Foster children gain right to stay in care until 21
Children in care will be given rights to stay with foster parents until they are 21 in a government move to improve their prospects as adults. Foster parents will be paid salaries to professionalise their role. The measures are in a green paper aimed at improving the lives of the 60,000 children in care, who are much more likely to be unqualified, unemployed, homeless or in prison than those brought up by parents.
Source:- The Times, Tuesday 10 October 2006, page 26
‘Sweetheart’ is banned in care homes
Care workers will be banned from calling older people “sweetheart” under tough rules to guard their dignity. Terms like “darling” and “poppet” will also be outlawed as part of a crackdown on neglect and abuse announced by care services minister Ivan Lewis today. Source:- The Sun, Tuesday 10 October 2006, page 2
Damilola killers could walk free in three years
The parents of Damilola Taylor said yesterday that the investigation into the death of their son had been a “catalogue of failures” and questioned the leniency of the sentences received by his killers, who could be free in three years.
Source:- The Times, Tuesday 10 October 2006, page 31
£2,500 for foreign prisoners to serve sentences at home
Foreign prisoners are to be offered a package of help worth up to £2,500 to go home to serve their sentences as part of John Reid’s emergency measures to tackle the rising prison population.
Source:- The Times, Tuesday 10 October 2006, page 2
Autism caused by testosterone
A study of girls has backed the idea that autism is caused by high levels of male hormones such as testosterone .
Source:- The Daily Telegraph, Tuesday 10 October 2006, page 10
Abolish concept of schizophrenia
Schizophrenia should be abolished as a concept because it is a catch-all term which does not define a specific mental illness, according to a group of mental health experts.
Source:- The Guardian, Tuesday 10 October 2006, page 10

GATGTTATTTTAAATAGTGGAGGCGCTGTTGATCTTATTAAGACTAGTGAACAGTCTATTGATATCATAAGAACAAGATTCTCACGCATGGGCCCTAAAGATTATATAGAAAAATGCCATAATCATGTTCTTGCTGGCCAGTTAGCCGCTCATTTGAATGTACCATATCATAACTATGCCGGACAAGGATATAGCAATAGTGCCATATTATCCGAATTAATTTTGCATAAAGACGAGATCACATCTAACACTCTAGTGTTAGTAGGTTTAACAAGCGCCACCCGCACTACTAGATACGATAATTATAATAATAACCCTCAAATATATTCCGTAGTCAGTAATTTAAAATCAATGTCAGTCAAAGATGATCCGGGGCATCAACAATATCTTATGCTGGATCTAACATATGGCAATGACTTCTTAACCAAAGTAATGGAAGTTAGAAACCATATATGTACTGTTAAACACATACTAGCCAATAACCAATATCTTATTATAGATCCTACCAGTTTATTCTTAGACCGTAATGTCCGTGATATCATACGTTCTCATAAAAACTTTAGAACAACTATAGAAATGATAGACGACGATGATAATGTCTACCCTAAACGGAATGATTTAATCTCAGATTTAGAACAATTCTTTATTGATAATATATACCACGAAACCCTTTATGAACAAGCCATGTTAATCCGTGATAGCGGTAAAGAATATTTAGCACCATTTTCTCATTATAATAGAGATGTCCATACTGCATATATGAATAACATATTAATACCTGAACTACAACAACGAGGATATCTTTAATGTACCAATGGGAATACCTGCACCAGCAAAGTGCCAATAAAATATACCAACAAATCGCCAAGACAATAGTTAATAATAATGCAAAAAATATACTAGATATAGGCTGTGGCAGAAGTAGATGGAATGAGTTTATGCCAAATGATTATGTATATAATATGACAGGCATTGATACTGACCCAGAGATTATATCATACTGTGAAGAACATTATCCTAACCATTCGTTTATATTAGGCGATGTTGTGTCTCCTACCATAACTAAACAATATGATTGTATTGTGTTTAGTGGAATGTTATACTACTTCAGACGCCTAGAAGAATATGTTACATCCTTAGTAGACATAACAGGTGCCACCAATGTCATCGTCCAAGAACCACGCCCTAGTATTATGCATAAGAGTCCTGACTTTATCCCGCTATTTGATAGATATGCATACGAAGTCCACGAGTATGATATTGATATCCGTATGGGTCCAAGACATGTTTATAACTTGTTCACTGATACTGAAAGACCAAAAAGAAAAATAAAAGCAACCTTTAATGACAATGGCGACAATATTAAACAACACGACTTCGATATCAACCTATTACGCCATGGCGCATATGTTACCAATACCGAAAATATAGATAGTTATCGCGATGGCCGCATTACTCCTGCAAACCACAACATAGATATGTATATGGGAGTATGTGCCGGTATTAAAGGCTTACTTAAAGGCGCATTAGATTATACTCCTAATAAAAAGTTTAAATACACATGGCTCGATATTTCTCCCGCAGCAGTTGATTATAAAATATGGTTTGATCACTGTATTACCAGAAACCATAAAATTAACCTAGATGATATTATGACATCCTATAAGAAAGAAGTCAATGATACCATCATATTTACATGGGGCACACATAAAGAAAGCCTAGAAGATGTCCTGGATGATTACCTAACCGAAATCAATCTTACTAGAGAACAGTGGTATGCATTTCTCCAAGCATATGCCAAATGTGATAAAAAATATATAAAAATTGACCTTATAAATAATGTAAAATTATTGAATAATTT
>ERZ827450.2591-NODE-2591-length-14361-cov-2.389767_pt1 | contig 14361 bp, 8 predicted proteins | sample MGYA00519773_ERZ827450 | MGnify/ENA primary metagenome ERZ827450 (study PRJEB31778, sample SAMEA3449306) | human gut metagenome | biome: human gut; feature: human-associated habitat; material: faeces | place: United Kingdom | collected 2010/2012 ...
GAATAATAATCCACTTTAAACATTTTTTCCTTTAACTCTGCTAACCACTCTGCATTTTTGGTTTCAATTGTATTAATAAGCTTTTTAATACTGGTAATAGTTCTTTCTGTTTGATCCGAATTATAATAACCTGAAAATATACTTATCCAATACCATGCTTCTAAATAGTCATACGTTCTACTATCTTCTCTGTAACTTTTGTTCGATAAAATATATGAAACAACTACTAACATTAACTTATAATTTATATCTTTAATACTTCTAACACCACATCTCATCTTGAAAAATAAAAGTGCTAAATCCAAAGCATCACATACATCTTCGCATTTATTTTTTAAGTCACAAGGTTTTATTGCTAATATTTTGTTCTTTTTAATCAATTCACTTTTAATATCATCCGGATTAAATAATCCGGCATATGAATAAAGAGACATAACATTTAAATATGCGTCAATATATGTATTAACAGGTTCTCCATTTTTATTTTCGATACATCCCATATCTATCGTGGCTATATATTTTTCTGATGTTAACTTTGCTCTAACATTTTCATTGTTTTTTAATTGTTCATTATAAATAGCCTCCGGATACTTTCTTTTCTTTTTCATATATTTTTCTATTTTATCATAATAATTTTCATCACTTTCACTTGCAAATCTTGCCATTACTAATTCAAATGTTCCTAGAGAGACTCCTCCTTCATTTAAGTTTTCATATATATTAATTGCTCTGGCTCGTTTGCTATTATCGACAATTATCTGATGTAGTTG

Charity urges salaries for Scots foster carers
Foster carers in Scotland should be paid a minimum “salary”, a charity has claimed.
The Fostering Network Scotland backed similar measures for English foster carers unveiled by Westminster education secretary Alan Johnson in a green paper.
He proposed a standard salary, in addition to the allowances already paid to cover childcare costs, such as transport, food and clothing, and pointed out that foster carers are often forced to give up full-time employment to care for a child.
Source:- The Herald, Tuesday 10 October 2006
100,000 elderly in Scotland may suffer from abuse
More than 60 elderly people have suffered abuse in Scotland’s care homes during the past two years, a watchdog has revealed.
The latest figures show that the number of abuse complaints upheld by the Care Commission has risen by a third year on year.
However, Age Concern Scotland last night described the figures as a “vast underestimate” and claimed it was more likely that up to 100,000 elderly people were abused in Scotland annually.
Source:- The Scotsman, Tuesday 10 October 2006
Mental health problems costing £292m
More than £292m a year is being lost by employers in Wales due to mental health problems and stress according to an employment charity.
The Shaw Trust said that 3.3 million sick days in Wales were caused by stress and mental illness.
It is today, World Mental Health Day, urging companies to look after the mental health of their staff.
Source:- Western Mail, Tuesday 10 October 2006
Disabilities-plan row shock
Cardiff council bosses have said they are amazed by the angry responses from not-for-profit organisations about their plans for people with learning difficulties.
Carers and organisations supporting people with learning difficulties slammed the council last week over its plans to cut £3m from the budget for services for this group.
Source:- Western Mail, Tuesday, 10 October 2006